Today, one of Linnea’s joys is baking organic bread, although she claims she wasn’t much of baker while raising her three children. Linnea is an artisan baker who creates over 60 loaves of bread at a time. But what makes her passion even more interesting is she bakes the bread in an outdoor wood-fired oven that hovers around 600 degrees at her home on Man Lake east of Hackensack.
Linnea admits that she never would have thought she would be baking bread in an outdoor oven. “I believe the oven chose me. It hits my sweet spot,” she laughed.
But after some thought and on a more serious note, the energetic woman with a strong faith, added, “It occurred to me that my sweet spot is my soul, and I am feeding my soul by splitting and stacking the wood, feeding the fire in the oven, the physical making and baking the bread, the creativity and hard work involved and the joy I can give to others by sharing the bread.”
While she and her husband, Gary, were visiting the Boundary Waters area three years ago in northern Minnesota, they stopped in Grand Marais where she paged through a catalog of classes offered at the North House Folk School, a craft school overlooking Lake Superior established to preserve and promote the skills and crafts of the past and present, such as timber framing, wood carving, rosemaling, sausage making, knitting, spinning, cedar-strip boat construction, bread making and more.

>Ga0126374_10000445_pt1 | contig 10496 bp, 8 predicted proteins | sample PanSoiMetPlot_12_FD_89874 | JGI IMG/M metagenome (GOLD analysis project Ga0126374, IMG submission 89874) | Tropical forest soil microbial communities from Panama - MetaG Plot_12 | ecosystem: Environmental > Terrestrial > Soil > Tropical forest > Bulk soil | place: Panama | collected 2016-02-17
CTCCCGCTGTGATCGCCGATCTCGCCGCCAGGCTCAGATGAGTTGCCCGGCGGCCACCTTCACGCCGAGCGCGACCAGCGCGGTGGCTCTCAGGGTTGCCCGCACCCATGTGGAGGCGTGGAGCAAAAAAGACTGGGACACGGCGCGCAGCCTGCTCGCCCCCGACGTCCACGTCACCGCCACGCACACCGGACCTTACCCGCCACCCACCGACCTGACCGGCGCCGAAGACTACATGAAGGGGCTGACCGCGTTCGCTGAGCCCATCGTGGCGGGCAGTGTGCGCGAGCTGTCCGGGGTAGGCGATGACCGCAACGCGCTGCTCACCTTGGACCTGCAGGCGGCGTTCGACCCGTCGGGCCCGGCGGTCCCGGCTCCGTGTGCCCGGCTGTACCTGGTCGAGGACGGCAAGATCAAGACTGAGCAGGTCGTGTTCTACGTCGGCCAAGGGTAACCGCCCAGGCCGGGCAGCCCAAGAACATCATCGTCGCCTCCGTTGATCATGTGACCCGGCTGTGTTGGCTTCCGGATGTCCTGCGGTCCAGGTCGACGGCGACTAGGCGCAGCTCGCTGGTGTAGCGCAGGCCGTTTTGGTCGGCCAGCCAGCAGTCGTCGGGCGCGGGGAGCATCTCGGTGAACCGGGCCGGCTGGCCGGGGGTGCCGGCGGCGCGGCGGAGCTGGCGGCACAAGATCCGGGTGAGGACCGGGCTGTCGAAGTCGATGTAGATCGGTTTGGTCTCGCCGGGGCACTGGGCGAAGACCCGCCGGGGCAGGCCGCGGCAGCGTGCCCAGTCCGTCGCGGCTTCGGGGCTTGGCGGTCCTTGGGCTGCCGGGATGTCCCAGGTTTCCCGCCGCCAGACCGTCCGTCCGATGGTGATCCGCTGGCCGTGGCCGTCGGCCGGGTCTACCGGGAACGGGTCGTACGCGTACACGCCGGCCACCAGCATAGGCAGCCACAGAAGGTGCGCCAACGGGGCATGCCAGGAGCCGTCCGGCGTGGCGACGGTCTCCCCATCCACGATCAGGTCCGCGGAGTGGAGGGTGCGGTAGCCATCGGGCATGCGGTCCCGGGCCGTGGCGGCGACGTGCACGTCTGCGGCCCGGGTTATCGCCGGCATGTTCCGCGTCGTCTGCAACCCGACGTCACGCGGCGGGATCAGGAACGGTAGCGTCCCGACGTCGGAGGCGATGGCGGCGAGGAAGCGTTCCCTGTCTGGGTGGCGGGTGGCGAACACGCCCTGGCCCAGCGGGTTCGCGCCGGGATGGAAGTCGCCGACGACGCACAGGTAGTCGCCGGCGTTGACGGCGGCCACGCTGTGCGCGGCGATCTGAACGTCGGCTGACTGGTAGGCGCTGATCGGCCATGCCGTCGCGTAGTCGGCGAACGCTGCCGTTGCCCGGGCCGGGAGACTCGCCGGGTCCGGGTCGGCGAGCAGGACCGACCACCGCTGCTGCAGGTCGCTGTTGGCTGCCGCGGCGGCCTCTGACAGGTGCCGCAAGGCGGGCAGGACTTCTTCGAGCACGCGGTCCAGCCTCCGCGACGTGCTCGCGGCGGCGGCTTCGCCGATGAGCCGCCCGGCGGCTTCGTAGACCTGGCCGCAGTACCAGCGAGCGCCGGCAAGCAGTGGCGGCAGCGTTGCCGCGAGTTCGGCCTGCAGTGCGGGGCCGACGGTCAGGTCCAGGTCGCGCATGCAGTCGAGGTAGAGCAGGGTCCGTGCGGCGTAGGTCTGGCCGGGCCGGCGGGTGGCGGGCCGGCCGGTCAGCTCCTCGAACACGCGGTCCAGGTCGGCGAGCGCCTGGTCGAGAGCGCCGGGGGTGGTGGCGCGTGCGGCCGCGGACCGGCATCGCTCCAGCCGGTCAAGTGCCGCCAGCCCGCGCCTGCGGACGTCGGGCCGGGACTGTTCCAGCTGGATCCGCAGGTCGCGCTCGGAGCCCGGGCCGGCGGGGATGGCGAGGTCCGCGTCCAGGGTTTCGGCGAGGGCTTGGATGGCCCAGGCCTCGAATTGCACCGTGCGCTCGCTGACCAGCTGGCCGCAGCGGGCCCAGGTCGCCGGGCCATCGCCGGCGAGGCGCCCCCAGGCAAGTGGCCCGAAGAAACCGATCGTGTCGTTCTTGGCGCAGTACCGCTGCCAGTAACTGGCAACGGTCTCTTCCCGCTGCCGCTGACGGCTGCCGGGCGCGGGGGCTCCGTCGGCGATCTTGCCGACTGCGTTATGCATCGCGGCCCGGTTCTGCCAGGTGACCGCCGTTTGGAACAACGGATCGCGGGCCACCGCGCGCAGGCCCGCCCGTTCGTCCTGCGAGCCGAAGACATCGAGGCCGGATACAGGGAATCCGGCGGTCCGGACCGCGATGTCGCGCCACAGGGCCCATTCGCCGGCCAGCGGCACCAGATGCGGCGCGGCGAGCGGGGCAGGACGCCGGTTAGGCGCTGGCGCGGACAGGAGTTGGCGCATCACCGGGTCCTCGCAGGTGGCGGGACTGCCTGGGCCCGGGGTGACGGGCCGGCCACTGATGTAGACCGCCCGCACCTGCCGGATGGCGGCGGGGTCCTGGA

“I thought bread making would be interesting, so I gave it more thought and decided to register,” she said. But the class was filled, and her name was put on a waiting list. But she soon received a call that she could enroll in the class that was eight hours a day for four days.
Linnea wasn’t confident enough to start the bread-making process right away and attended another three-day class offered in Grand Rapids by the same instructor, Derek Luchesse from Thunder Bay, Ontario, who has been baking bread and building ovens for 13 years. He and a crew of workers built the Dietrich’s outdoor oven, which has a large overhang in the front to protect Linnea from the rain or hot sun while she bakes. The heat from the oven, which bakes up to nine loaves at a time, helps to keep Linnea warm as she bakes during the below zero temperatures in the winter. She even took another class in Grand Marais in order to learn how to make larger quantities of bread due to the increasing popularity of her craft. She also has many books she refers to on artisan bread making.